One morning several months ago, I had the strangest dialogue with the shop assistant (SA) at my local petrol station in York (the one in the north of the United Kingdom!). To give it a bit of context, she was a Yorkshire lady in her 50s who had been working in the petrol station for quite a few years and clearly did not understand what I was trying to ask for.
So, I ended up grabbing a chicken and bacon pasty (which wasn’t quite the sweet pastry I was hoping to get) and as I was paying, right next to the counter were cinnamon rolls and a variety of pastries – the very thing I was looking for!
Confused, I took to Facebook to ask my network of friends, teachers and linguists: What was happening there? Did she not understand the way I spoke?
Was it because she psychologically pre-empted that she wasn’t going to understand me?
What followed was a frenzied flow of more than a hundred very meaningful responses, all offering their own take of the situation of non-understanding that I had experienced. Here were some of the takeaways, many of which surprised me.
(Before you go on reading, how about re-reading the dialogue above and formulating your own reasons for what happened? Now read on and find out if your interpretation matches any of those below.)
An issue of expectations
I have often encountered situations where I am not understood despite trying to be as clear as I can be. Practically every time I board a bus in York, I’d say to the bus driver, “A single ticket to the city centre, please,” sometimes simply echoing the commuter before me. And seven times out of ten, I’d get a “Sorry, what?” in reply.
People who know me say that I speak clearly with tendencies towards a London-English accent (as I lived in London for more than 13 years). So it probably isn’t my speech patterns.
But if one has an expectation of what a native speaker of English should look like, I certainly do not fulfill the criteria. To most people in the UK, I look typically Oriental (British for anyone from the Far East) although strangely to many Orientals, I don’t look quite Asian enough. A researcher once found that non-understanding can take place due to the expectations of the listener. He discovered that some listeners, when faced with someone non-native-looking, prime themselves and expect, albeit subconsciously, not to understand the non-native-looking speaker. They are then listening through these psychological filters, which take away the openness to understand.
When I suggested this as a reason for the bizarre dialogue, it clearly struck a chord with some of my colleagues. A couple of responses came in, giving examples of how their fluent French/Spanish was never understood by certain people who know that they are foreign. Another colleague even gave the example of a C1 (Advanced level) student of English being made to point at items in a supermarket by a shop assistant who was adamant that she couldn’t understand them.
An issue of habits
In my dialogue with the shop assistant, I made two assumptions about our morning rituals: 1. We have pastries for breakfast; 2. Some of us have breakfast on the go. Let’s unpack these assumptions.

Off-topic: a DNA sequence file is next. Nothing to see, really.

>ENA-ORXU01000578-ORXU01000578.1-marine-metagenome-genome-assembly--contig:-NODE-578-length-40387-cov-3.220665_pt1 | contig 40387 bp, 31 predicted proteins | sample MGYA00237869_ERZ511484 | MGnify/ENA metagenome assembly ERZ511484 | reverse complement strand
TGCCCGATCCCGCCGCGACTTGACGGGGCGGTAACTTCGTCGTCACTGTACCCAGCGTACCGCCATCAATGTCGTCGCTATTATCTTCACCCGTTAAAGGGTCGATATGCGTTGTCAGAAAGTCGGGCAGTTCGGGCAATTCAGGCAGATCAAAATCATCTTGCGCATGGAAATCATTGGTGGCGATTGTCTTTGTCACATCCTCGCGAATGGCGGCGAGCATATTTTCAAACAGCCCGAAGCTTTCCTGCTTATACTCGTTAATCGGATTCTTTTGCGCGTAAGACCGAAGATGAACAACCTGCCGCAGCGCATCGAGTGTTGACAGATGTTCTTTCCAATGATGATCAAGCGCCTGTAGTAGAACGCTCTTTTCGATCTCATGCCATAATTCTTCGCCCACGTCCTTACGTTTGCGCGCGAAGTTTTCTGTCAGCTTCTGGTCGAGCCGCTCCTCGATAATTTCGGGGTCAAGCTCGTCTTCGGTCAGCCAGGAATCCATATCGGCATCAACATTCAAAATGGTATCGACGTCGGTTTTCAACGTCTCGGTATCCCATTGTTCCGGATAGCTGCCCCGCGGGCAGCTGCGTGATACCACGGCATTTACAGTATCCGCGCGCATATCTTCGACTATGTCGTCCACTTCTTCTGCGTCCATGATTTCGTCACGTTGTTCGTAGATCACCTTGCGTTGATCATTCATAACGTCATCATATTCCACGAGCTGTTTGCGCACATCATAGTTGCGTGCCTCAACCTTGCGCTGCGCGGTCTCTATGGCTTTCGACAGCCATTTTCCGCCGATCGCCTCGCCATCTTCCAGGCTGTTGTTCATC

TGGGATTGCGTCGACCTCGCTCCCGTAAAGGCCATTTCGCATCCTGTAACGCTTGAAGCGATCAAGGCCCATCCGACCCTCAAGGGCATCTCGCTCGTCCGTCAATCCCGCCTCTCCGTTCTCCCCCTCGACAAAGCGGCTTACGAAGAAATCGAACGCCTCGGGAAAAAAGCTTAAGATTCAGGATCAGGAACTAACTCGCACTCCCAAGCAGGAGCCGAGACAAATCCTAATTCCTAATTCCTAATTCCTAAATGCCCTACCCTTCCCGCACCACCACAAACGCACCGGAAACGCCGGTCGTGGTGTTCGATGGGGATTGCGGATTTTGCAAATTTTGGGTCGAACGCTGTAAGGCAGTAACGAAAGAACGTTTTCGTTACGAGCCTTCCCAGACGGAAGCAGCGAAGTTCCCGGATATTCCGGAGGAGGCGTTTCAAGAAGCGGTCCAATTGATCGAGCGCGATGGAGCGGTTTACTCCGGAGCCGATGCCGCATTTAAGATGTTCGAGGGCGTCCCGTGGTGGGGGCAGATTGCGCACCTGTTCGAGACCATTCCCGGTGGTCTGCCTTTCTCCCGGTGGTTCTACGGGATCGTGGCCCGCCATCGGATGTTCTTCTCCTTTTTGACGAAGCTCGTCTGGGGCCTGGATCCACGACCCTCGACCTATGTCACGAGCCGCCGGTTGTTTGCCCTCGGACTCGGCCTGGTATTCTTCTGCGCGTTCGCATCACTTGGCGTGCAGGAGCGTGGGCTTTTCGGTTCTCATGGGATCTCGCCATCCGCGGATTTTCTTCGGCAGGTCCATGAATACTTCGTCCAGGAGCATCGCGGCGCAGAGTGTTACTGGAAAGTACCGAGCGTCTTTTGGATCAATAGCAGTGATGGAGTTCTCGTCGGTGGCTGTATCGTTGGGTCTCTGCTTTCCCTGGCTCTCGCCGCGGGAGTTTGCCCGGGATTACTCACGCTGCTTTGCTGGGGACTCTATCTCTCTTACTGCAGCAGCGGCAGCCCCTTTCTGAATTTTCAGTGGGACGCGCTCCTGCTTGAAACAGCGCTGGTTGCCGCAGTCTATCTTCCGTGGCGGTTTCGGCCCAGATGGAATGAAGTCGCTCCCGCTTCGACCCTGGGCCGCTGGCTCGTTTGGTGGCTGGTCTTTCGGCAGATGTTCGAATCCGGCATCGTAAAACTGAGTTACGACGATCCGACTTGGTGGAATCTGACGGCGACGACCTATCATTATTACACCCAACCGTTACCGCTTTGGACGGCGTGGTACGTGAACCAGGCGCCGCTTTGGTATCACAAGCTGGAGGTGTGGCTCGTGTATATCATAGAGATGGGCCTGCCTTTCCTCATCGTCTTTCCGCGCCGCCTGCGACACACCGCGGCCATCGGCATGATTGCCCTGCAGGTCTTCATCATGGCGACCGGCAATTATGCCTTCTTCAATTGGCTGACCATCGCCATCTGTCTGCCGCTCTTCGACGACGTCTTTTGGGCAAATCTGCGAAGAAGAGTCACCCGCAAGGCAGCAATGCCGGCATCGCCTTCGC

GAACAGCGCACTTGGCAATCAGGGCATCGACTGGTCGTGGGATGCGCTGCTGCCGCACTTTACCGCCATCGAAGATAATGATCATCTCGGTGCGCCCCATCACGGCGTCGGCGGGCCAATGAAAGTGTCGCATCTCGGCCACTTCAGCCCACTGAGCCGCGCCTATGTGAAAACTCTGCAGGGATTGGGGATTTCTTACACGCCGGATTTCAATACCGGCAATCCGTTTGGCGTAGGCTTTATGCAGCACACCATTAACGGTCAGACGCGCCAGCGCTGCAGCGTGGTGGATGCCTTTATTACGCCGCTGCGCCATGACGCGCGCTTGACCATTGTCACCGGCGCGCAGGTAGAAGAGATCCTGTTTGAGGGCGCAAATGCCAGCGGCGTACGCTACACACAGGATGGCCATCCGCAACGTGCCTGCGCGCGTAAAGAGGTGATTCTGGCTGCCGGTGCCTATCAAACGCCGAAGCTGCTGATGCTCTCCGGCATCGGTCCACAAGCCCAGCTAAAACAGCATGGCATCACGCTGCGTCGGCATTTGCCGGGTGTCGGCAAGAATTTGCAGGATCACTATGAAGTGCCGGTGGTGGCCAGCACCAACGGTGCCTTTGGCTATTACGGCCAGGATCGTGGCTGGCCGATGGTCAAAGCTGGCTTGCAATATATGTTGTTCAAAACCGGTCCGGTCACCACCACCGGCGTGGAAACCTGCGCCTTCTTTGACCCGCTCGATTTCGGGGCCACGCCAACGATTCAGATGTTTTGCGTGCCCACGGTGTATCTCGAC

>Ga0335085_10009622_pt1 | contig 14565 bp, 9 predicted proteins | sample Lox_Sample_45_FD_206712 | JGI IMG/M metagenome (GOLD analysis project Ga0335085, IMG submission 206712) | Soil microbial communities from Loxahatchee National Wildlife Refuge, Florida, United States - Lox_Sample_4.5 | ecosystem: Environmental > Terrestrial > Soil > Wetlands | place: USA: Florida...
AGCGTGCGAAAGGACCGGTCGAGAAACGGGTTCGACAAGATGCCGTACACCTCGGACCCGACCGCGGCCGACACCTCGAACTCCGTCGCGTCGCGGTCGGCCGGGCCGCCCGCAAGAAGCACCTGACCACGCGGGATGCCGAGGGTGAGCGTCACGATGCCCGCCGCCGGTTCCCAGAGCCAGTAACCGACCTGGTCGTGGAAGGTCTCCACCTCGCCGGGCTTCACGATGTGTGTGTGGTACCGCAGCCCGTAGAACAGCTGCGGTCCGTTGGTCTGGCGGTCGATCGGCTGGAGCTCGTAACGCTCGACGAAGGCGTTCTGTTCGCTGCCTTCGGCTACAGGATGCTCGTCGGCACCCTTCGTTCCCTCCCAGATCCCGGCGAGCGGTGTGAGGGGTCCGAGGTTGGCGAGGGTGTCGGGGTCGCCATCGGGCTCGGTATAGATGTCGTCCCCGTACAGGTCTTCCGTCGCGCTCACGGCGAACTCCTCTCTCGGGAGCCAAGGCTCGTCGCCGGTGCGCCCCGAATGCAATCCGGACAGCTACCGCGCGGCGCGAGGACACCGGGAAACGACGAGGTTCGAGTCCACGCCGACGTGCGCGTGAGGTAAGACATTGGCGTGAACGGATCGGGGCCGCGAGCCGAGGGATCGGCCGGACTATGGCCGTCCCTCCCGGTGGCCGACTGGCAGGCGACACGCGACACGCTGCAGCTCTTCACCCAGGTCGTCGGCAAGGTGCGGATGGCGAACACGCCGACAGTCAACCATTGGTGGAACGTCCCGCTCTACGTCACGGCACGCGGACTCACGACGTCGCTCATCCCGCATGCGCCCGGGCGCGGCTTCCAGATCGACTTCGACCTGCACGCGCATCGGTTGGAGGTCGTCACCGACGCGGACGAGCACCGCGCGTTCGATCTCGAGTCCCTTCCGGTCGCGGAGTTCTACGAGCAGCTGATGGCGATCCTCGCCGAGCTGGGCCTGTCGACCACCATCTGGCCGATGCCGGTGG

- While many hotels in the UK today might offer a more ‘continental breakfast’ of pastries, yogurt, fruit, and the like, the term ‘continental breakfast’ itself suggests that this concept is one that has been imported from the continent of Europe. A traditional English breakfast was what is sometimes known as a ‘fry-up’: a plate of sausages, bacon, eggs, baked beans, black pudding, mushrooms, fried tomatoes and toast. The English who prefer a less greasy option might opt for oat porridge, cereal or marmalade on toast. Pastries, to some, might be something you have as a mid-afternoon snack or something you had with your afternoon tea, and not something ‘breakfast-y’.
- Having lived in busier cities like London where people might be more used to having breakfast on the go, I had failed to see that to some, this might be a strange concept. Breakfast is normally had seated at the table (and when you consider the typical breakfast choices in England seen above, you can understand why) and it was therefore difficult for the shop assistant to understand what one might have for an on-the-go breakfast.
An issue of geography
Further light was shed on the issue when some of my colleagues remarked that the problem was with the word ‘pastries’. The umbrella term of ‘pastries’ to describe croissants, Danishes, Chelsea buns, etc. seemed to be widely used in America, Canada, and even cities like London, but is less used in Yorkshire. Some respondents suggested that croissants only arrived in the UK from across the channel in the 1950s and that the term ‘pastry’ could be an Americanism that have yet to catch on in certain parts of the UK. To many in Yorkshire, pastry was what you used to make the casing for things like tarts, flans and pork pies.
So how should I have phrased my question to the shop assistant then? “Have you got any croissants or cinnamon rolls or something like that?” came the answer.
After all, if the category of ‘pastries’ is too foreign for some, then being specific with examples always helps.